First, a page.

Some taxpayers do not take sufficient care over their tax affairs. That can result in their not paying the proper amount of tax. Other taxpayers deliberately try to pay less tax than is due from them. When either of these two situations occur, the income tax office will have to investigate the matter to establish the facts.
An investigation into your affairs will be started only if the office thinks your tax returns or trading accounts are incomplete. We will need to ask for information about your personal or business affairs to determine whether your tax position is correct.
The sole aim of the investigation will be to collect the correct amount of tax, along with any interest or penalties that may be due. For further details on the interest and penalties that may be charged, refer to the interest and penalties information.
Interest and penalties for incorrect tax returns
Agents and professional representation
If you do not already have an agent acting for you, you can choose to be professionally represented if an investigation is started into your tax affairs. If there is a lack of progress towards settling matters with your agent, we will tell you and then deal with you direct. Even if you have an agent, you are always personally responsible for your own tax affairs and for ensuring true and correct returns of income are made to the Taxes Office.
Information that may be requested
We will always let you explain any apparent omissions from your tax returns or trading accounts and give you the chance to volunteer any information about irregularities. We may ask to see your business records if we are examining your trading accounts. We may also ask to see all your private bank and building society accounts if we think they will help us with our enquiries. We will, of course, give you a reasonable amount of time to produce the information we have requested.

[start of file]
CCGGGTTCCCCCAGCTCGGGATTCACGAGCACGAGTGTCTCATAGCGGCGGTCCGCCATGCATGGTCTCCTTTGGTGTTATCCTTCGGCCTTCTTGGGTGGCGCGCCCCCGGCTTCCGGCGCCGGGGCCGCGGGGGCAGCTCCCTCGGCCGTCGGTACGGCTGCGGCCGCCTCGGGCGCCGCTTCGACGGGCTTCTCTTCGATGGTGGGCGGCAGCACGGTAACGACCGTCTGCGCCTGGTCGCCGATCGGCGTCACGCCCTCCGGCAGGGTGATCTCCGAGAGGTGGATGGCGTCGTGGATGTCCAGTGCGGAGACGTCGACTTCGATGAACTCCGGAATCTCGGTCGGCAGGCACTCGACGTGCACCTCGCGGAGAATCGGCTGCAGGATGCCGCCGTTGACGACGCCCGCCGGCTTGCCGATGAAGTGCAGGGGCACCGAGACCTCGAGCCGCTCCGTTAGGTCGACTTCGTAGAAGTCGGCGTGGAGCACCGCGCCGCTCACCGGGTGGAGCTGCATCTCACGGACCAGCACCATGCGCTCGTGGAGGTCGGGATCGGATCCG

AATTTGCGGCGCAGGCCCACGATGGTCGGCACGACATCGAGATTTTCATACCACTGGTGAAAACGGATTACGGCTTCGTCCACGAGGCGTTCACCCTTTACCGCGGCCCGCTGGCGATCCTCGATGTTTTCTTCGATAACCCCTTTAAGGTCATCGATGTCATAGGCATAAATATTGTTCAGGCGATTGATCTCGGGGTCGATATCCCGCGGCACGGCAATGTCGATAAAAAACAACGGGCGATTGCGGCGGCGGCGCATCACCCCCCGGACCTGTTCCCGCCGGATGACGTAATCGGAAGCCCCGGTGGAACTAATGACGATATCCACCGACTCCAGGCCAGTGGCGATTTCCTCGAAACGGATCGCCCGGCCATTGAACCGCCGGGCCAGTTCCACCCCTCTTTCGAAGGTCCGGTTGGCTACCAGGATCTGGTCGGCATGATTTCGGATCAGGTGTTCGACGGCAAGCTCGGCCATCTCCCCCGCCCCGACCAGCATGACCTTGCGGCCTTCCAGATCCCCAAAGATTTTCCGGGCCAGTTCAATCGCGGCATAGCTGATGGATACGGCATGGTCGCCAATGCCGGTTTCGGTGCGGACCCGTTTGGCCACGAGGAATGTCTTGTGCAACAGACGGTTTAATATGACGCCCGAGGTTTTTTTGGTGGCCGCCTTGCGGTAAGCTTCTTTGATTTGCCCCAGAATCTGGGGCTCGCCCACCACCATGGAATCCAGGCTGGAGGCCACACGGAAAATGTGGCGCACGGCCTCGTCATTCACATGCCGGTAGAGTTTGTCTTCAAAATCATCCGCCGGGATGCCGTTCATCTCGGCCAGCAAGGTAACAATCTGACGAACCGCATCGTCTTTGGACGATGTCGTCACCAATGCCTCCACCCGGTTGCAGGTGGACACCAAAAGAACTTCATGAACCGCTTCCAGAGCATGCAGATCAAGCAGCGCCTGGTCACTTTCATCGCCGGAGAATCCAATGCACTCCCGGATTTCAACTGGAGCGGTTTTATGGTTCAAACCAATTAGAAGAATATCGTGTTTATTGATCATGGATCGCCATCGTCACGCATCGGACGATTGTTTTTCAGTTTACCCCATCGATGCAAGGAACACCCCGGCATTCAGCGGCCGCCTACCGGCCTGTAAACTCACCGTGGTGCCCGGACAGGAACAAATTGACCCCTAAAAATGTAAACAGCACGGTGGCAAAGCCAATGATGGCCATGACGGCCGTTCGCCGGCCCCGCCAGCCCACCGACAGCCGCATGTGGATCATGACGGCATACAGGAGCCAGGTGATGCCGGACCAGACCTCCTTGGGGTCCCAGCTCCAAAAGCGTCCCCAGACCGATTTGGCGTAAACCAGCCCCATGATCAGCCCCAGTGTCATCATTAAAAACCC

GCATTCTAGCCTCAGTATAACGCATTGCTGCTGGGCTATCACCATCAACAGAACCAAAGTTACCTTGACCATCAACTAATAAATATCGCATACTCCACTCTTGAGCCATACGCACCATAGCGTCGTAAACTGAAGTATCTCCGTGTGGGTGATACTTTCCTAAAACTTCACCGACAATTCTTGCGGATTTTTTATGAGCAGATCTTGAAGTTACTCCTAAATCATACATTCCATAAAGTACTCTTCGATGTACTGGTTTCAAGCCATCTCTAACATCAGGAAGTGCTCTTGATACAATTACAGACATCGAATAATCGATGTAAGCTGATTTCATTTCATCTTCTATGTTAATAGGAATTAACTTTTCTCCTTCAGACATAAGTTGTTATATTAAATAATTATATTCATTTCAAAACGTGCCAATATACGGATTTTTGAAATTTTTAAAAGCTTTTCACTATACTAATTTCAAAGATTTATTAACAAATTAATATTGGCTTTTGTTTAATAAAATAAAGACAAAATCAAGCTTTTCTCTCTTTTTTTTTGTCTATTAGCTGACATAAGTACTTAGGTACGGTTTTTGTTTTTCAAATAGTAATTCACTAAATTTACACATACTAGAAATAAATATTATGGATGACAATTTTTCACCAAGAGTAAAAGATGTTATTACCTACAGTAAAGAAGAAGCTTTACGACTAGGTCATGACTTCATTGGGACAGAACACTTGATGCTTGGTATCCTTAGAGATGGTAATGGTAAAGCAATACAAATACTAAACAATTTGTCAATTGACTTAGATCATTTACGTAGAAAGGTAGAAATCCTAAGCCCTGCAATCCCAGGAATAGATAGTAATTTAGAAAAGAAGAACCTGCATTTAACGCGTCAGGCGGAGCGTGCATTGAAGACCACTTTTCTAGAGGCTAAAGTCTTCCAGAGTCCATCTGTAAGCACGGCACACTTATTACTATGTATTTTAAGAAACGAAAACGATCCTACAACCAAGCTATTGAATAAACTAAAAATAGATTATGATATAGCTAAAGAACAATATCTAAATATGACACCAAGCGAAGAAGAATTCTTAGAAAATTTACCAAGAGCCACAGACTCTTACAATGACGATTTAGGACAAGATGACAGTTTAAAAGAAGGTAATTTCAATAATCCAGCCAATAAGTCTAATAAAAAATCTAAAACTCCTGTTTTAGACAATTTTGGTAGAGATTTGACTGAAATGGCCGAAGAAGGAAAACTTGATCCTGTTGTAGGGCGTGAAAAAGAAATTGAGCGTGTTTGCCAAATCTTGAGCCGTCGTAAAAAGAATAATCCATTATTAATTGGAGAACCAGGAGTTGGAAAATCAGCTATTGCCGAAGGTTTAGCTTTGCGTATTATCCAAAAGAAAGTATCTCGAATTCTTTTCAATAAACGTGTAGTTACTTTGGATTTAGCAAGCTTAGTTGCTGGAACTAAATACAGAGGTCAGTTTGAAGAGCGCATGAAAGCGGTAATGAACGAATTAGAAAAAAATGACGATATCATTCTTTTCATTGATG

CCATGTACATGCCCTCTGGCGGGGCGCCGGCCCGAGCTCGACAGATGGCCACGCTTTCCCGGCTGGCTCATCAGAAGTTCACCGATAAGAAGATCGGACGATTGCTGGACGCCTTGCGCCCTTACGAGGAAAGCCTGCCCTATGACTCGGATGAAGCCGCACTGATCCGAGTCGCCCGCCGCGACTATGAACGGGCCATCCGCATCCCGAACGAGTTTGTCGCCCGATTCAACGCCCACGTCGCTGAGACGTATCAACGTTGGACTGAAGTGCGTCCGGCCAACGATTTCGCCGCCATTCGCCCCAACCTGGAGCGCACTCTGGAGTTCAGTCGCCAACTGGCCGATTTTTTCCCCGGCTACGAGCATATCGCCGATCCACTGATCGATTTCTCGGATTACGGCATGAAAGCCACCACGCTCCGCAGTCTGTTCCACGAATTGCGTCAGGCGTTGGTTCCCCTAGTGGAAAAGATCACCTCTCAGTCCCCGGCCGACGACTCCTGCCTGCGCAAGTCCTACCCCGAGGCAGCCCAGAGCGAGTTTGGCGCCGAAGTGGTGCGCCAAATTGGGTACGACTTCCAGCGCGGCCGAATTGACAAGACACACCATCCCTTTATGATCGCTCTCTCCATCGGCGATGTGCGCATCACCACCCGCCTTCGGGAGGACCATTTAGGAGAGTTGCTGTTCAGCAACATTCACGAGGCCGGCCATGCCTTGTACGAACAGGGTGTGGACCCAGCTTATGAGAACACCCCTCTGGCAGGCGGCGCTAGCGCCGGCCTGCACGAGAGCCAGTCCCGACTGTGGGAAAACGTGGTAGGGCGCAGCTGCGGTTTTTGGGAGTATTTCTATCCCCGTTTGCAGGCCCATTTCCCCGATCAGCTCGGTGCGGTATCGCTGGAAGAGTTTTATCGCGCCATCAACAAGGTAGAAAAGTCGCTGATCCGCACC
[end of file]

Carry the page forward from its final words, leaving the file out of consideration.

We may ask to talk to you to discuss your financial and business affairs. You can ask your agent to attend any such meeting. Meetings are useful as they allow a discussion of outstanding matters and help to resolve any problems that may have arisen during the course of the investigation. Dealing with such matters by letter can take very much longer.
Amount of omitted income / profits
We will try and reach agreement with you on the amount of omitted income or profits. If this is not possible, it will be necessary to raise assessments. The figures in the assessments may be higher than those referred to during our negotiations as any offer to settle during negotiations will have been made 'without prejudice'. Any assessments raised will be based on the full facts and information in our possession.
Right of appeal
You have the right of appeal against these assessments. The Commissioners of Appeal will hear your appeal. You can choose to present your own case to the Commissioners of Appeal or your professional adviser can do it on your behalf. If your adviser presents your case you must accompany him to the appeal hearing as it may be necessary to question you on certain matters.
Certificate of disclosure
At the end of the investigation into your tax affairs, we will ask you to sign a certificate of disclosure confirming that you have made a complete disclosure of all your bank accounts and all sources of income and facts bearing upon your liability to income tax.
If you are currently not under investigation and realise that you need to correct a past mistake, you can tell us by using an online form.
Voluntary disclosure: putting your taxes right